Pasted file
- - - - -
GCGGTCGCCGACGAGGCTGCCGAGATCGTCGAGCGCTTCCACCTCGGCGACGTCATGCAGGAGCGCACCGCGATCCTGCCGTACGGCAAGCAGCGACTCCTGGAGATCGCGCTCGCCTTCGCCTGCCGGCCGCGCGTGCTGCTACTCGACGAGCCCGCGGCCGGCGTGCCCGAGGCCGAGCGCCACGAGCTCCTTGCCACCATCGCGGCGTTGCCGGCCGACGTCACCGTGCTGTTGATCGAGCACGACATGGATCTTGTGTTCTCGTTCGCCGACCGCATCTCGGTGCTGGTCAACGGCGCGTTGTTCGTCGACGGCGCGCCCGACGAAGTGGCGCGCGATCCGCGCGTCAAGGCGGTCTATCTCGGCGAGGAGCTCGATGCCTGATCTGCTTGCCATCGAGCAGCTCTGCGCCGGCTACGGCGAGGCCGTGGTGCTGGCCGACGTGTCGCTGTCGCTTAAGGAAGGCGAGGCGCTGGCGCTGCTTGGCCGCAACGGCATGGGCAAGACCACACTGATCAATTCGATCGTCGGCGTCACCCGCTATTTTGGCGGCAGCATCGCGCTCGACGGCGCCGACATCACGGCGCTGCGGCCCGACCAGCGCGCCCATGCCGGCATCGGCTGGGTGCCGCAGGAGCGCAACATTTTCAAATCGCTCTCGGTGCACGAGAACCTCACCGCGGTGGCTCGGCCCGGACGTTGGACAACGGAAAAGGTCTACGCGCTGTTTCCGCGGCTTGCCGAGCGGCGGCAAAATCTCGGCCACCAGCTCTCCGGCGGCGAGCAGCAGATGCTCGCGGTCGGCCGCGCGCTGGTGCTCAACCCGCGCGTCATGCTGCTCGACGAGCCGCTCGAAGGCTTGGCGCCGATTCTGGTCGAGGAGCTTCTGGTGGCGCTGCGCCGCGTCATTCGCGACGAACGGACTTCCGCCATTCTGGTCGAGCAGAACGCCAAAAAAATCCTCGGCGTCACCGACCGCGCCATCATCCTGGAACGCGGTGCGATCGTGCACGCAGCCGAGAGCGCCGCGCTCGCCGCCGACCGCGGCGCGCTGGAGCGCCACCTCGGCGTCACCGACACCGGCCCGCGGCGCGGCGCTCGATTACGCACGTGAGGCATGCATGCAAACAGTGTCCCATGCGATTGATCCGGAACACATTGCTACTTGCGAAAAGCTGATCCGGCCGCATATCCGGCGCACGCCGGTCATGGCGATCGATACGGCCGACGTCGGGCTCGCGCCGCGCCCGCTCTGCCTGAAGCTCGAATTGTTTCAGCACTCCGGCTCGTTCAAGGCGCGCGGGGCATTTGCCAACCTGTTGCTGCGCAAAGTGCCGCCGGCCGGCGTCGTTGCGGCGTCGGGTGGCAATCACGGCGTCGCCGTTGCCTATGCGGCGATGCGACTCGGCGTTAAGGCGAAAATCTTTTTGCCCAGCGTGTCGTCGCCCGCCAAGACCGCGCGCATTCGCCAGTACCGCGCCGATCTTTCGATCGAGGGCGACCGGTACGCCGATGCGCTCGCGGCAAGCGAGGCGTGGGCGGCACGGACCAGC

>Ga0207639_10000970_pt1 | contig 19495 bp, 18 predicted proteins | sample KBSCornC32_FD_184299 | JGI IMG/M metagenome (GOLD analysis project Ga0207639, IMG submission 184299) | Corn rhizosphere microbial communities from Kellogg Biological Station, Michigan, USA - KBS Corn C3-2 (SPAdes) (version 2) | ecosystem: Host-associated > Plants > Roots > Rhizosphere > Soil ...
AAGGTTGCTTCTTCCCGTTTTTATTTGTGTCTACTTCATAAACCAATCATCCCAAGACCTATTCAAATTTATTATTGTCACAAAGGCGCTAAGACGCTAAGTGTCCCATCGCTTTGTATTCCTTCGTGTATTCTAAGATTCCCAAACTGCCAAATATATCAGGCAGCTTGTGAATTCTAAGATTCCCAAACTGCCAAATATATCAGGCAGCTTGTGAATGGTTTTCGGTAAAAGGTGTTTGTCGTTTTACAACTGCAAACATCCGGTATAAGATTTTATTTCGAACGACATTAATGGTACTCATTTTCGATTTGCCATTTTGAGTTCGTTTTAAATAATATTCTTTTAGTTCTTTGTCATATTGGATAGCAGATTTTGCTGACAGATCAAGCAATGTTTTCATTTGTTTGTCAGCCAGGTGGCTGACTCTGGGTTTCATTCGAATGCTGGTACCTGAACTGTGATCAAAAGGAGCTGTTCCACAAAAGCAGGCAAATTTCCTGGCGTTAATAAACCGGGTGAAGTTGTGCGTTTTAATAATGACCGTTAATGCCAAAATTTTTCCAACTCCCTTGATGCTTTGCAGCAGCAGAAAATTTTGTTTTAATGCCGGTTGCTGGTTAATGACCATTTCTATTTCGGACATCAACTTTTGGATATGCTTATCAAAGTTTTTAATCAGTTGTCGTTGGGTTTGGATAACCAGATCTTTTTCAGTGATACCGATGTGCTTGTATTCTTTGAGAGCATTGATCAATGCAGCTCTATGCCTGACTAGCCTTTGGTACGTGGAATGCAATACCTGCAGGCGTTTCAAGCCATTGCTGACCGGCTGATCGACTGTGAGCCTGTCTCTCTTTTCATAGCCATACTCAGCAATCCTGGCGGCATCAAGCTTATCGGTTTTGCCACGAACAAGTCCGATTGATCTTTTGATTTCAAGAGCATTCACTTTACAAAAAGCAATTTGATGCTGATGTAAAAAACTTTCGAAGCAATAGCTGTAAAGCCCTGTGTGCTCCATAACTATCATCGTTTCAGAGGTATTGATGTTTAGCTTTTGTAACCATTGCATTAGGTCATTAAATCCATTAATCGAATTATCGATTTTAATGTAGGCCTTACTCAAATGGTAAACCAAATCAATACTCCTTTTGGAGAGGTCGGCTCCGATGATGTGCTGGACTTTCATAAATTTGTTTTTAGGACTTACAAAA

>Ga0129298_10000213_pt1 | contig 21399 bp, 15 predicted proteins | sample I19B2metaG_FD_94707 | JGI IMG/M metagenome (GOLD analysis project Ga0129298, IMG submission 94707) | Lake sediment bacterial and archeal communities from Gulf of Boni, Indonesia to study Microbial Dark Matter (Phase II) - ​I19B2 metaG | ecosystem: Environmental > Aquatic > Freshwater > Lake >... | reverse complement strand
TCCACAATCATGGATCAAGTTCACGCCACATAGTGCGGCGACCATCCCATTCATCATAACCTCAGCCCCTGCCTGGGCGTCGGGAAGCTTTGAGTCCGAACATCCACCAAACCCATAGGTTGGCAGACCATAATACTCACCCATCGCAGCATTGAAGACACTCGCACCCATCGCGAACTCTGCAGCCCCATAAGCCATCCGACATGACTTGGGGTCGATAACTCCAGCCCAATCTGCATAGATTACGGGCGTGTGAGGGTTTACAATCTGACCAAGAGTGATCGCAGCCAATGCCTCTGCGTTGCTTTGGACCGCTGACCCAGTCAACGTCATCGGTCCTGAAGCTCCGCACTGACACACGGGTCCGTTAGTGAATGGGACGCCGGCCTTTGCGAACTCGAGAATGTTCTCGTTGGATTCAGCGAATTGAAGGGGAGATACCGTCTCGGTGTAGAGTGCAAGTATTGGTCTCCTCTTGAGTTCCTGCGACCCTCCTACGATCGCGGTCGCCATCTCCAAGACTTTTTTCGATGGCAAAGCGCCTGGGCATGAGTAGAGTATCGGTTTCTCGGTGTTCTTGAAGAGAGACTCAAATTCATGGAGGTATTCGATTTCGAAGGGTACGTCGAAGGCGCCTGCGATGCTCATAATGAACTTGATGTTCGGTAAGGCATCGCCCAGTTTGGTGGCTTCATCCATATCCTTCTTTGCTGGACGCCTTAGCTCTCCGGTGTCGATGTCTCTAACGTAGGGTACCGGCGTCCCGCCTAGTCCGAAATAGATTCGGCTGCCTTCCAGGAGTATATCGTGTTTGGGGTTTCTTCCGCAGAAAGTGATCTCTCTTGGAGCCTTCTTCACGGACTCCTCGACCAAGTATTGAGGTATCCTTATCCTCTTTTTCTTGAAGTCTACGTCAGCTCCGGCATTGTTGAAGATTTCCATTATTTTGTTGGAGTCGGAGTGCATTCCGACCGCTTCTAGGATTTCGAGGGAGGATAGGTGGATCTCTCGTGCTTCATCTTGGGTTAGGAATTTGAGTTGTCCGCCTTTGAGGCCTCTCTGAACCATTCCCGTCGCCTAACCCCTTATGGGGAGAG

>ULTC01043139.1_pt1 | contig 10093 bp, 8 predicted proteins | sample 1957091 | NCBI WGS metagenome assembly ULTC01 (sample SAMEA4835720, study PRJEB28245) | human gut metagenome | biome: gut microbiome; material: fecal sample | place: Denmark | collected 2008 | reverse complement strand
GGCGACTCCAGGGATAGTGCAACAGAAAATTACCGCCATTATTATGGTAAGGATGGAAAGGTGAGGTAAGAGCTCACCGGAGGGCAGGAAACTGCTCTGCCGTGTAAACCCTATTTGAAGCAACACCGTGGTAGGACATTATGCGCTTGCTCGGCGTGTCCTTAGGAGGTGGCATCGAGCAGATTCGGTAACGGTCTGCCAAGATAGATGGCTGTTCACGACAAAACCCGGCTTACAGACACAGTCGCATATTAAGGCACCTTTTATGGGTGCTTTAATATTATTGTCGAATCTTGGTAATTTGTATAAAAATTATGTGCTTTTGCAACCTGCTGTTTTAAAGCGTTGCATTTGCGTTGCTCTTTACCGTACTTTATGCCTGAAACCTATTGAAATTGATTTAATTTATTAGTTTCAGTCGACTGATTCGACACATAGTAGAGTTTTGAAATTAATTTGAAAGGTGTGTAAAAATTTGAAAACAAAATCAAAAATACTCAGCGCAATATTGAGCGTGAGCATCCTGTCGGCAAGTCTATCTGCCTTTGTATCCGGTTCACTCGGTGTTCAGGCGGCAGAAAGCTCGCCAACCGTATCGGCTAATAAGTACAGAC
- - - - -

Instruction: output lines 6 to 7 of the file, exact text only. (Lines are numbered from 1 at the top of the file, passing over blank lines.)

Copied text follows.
>ULTC01043139.1_pt1 | contig 10093 bp, 8 predicted proteins | sample 1957091 | NCBI WGS metagenome assembly ULTC01 (sample SAMEA4835720, study PRJEB28245) | human gut metagenome | biome: gut microbiome; material: fecal sample | place: Denmark | collected 2008 | reverse complement strand
GGCGACTCCAGGGATAGTGCAACAGAAAATTACCGCCATTATTATGGTAAGGATGGAAAGGTGAGGTAAGAGCTCACCGGAGGGCAGGAAACTGCTCTGCCGTGTAAACCCTATTTGAAGCAACACCGTGGTAGGACATTATGCGCTTGCTCGGCGTGTCCTTAGGAGGTGGCATCGAGCAGATTCGGTAACGGTCTGCCAAGATAGATGGCTGTTCACGACAAAACCCGGCTTACAGACACAGTCGCATATTAAGGCACCTTTTATGGGTGCTTTAATATTATTGTCGAATCTTGGTAATTTGTATAAAAATTATGTGCTTTTGCAACCTGCTGTTTTAAAGCGTTGCATTTGCGTTGCTCTTTACCGTACTTTATGCCTGAAACCTATTGAAATTGATTTAATTTATTAGTTTCAGTCGACTGATTCGACACATAGTAGAGTTTTGAAATTAATTTGAAAGGTGTGTAAAAATTTGAAAACAAAATCAAAAATACTCAGCGCAATATTGAGCGTGAGCATCCTGTCGGCAAGTCTATCTGCCTTTGTATCCGGTTCACTCGGTGTTCAGGCGGCAGAAAGCTCGCCAACCGTATCGGCTAATAAGTACAGAC